Emotional Intelligence: Do Your Leaders Walk the Talk?


Organizational empowerment where everyone matters starts with emotionally intelligent leadership from the top on down. But a London-based consultant who works to help companies build diverse and inclusive cultures reveals that many companies talk the talk but don’t walk the walk on EQ.

There is a famous story about a visit by President Kennedy to the NASA space center. When Kennedy noticed a man carrying a broom in one of the buildings, he asked: “What’s your job here?” The janitor replied: “I’m helping to put a man on the moon.”

This, perhaps, apocryphal story is often used by self-help gurus to demonstrate the power of a team that pulls together to achieve common aims. In such organizations, everyone matters, is valued and included.

But, of course, this kind of organizational empowerment starts with emotionally intelligent leadership from the top on down, says Angela Peacock, chair of the London-based People Development Team, which works with companies to help build diverse and inclusive cultures that drive business results.

“We came to this work because we started to see how senior leaders would make decisions and just how often a decision is actually hijacked by their unconscious minds, which can derail a well-intentioned corporate strategy,” she said.

She points to the example of a company that adopts a flexible working structure—good for new parents and corporate morale.

“You can put in all the flex work policies you like, but if you don’t have an inclusive environment, people are still not going to take advantage of it because they know darn well that unconsciously they are being judged on whether or not their jacket is on the back of their chair,” Peacock emphasized.

“We always start off with our clients by saying, ‘If you’re looking at your organizational strategy for the next two or three years, how can you create an environment where everyone who has the capability to excel is given the opportunity to do that. And how does that drive your strategy forward?’”

The underlying question is what will the company lose out on if it does not create a workplace “where people think they can challenge, where people can call out unprofessional behavior, as an example,” she went on to say.

Organizations need to address the unconscious fears they have about doing it the right way, or they’ll end up in a situation where they think they’re doing the right thing, but what they’re actually doing is gathering people around them who look like them, sound like them and think like them. In such an environment, there is no opportunity for challenge or dynamic change, Peacock added.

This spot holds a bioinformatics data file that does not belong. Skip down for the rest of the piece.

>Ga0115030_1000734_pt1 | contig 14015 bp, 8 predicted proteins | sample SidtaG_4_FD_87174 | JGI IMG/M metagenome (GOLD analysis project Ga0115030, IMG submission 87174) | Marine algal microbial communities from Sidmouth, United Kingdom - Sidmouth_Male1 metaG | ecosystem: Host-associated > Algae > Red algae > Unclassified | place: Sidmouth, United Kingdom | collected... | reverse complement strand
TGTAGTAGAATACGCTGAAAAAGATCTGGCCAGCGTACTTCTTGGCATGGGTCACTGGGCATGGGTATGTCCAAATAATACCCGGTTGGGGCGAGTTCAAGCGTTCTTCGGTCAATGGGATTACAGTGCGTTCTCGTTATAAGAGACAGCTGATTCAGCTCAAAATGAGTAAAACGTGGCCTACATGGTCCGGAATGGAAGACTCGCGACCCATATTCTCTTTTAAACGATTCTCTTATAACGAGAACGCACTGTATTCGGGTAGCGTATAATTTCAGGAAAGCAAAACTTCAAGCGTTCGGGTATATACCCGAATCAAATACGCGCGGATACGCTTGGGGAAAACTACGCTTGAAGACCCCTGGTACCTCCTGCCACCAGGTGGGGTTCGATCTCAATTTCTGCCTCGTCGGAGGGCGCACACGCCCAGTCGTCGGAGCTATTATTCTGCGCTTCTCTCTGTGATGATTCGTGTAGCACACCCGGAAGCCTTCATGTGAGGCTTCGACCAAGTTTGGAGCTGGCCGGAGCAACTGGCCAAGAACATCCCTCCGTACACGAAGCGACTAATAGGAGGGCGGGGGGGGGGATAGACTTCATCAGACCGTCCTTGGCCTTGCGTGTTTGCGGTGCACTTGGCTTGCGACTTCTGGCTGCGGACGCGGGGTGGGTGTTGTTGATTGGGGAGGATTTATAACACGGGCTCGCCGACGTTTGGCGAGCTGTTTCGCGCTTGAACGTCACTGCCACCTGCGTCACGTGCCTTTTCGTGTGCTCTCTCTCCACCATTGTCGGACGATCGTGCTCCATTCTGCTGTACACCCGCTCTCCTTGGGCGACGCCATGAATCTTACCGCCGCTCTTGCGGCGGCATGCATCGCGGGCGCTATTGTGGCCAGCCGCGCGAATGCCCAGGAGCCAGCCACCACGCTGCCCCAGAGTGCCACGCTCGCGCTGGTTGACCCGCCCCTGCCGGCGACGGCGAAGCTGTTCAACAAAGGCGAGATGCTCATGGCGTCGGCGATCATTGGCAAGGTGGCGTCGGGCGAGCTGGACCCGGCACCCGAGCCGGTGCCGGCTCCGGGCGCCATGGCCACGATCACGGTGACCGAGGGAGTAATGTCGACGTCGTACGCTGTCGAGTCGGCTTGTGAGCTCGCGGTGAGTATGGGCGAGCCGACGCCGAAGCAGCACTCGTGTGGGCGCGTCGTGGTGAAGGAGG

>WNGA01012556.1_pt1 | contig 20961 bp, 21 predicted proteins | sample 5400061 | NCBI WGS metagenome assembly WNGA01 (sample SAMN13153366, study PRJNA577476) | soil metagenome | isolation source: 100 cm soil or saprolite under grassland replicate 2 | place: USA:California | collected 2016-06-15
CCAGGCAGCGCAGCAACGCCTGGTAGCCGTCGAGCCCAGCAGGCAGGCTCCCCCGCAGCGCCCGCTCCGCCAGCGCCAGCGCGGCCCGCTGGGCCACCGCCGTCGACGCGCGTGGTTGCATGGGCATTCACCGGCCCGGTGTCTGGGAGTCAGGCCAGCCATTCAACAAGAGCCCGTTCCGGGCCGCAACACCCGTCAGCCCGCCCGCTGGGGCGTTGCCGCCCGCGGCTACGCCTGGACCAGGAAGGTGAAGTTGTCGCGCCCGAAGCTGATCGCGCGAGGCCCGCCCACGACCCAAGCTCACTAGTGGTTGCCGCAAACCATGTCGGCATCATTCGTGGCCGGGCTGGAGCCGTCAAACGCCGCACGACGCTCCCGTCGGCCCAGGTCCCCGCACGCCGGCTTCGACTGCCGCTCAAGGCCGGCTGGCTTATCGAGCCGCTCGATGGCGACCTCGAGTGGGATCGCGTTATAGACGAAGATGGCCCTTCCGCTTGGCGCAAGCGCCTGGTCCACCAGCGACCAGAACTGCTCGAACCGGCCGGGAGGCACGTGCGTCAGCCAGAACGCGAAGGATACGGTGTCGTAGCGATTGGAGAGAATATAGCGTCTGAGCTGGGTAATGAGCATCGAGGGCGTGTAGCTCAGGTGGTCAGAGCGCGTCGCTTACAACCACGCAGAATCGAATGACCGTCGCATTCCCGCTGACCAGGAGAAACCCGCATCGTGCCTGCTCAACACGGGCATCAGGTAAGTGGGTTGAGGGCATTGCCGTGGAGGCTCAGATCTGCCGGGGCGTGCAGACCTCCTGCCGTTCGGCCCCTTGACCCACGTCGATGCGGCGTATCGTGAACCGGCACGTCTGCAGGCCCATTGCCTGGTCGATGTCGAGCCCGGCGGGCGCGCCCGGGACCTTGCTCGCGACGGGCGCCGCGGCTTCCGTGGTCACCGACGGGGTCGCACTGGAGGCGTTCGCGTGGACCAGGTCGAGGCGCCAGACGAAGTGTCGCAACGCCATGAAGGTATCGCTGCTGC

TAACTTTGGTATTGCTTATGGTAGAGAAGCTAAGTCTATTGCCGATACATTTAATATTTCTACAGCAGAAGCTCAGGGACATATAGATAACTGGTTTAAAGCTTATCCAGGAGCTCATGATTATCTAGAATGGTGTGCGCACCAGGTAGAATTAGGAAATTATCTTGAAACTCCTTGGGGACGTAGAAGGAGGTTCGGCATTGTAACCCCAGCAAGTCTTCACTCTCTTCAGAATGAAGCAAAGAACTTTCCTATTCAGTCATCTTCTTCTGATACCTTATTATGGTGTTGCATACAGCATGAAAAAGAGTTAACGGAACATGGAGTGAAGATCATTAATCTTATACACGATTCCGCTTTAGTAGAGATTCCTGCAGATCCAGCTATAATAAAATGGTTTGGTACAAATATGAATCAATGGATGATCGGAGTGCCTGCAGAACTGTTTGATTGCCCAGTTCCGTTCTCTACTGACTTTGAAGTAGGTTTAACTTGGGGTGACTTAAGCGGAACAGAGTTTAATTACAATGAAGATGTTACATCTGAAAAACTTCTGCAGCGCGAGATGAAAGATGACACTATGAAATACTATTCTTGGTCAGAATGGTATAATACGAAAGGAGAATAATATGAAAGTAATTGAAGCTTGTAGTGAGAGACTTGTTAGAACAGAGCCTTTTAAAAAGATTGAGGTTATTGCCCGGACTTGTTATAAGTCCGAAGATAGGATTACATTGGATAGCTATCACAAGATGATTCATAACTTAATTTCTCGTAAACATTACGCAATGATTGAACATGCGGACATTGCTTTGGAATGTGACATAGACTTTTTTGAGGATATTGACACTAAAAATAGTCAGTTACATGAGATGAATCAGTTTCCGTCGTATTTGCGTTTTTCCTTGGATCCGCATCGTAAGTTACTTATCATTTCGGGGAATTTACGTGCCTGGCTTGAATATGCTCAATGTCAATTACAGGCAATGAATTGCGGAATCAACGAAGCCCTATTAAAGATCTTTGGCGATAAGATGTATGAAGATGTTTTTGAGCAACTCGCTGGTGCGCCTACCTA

Change happens within corporate leadership when they maintain a “tangible dose of humility” and are willing to accept that changes are needed to create an inclusive environment that will drive the business forward.

Peacock pointed to the example of one of her company’s clients who invited her to speak at a corporate conference about diversity and inclusion.

She was told by one of the company’s partners: “We already do this stuff really, really well. We just want to make sure that everyone understands how the unconscious mind affects what they want to create in terms of a professional inclusive environment. You’ll be preaching to the converted.”

Peacock decided that a bit of role play might determine whether the company actually walked the talk.

She arrived at about 8 a.m. dressed as a cleaner and busied herself vacuuming “and rather annoyed quite a few people by getting under their feet.” At one point, one of the senior partners actually came up to her and said, “Has no one explained to you how much you’re annoying us?”

“Clearly, no one had,” she laughed, recalling the event.

As the team of about 150 people walked into the conference room to hear her presentation, she held the door in her guise as the cleaning woman “with my head down and my Hoover weighing heavy on my arm, looking quite humble,” she recalled.

“Not one person smiled at me. Not one person said thank you…as they all bustled through.”

Luckily, all of these events were being filmed.

“I then went off and did my hair and makeup and went into the conference room and spoke for two-and-a-half hours.”

At the end of her presentation, she showed the video of her working as a cleaning woman.

“With the video playing on the screen behind me, I said to them, ‘While you’re spouting all the right things about diversity and inclusion and professionalism, sometimes you need to think a little bit more than you do [about] who you consider to be less than you, who you consider worthy of your time, or a smile, or thanking.’”

Peacock said the audience continued to sit with blank faces and she had to point out that she and the cleaning woman in the video were one and the same.

“The message is that you can sit and smile and nod and make all the rules and policies that you like, but if you don’t really believe it will drive your business forward, and really don’t believe that you have something to put right, then you’re never going to achieve professionalism. It’s not achieved by pretending we’re perfect.”

It’s all about being humbler and a bit more vulnerable, which aren’t common leadership traits, she emphasized.

So, why is inclusion good for business?

Peacock said that a truly inclusive company fosters innovation because it attracts talent with the creative skills to develop new markets and with the vision to see and manage future disruptive technologies.

“Working in an inclusive environment, where everyone matters and is valued, also motivates employees and ultimately raises retention levels,” she said.

“And it’s just more fun to work there,” Peacock emphasized.

A version of this article was previously published on Carrier Management.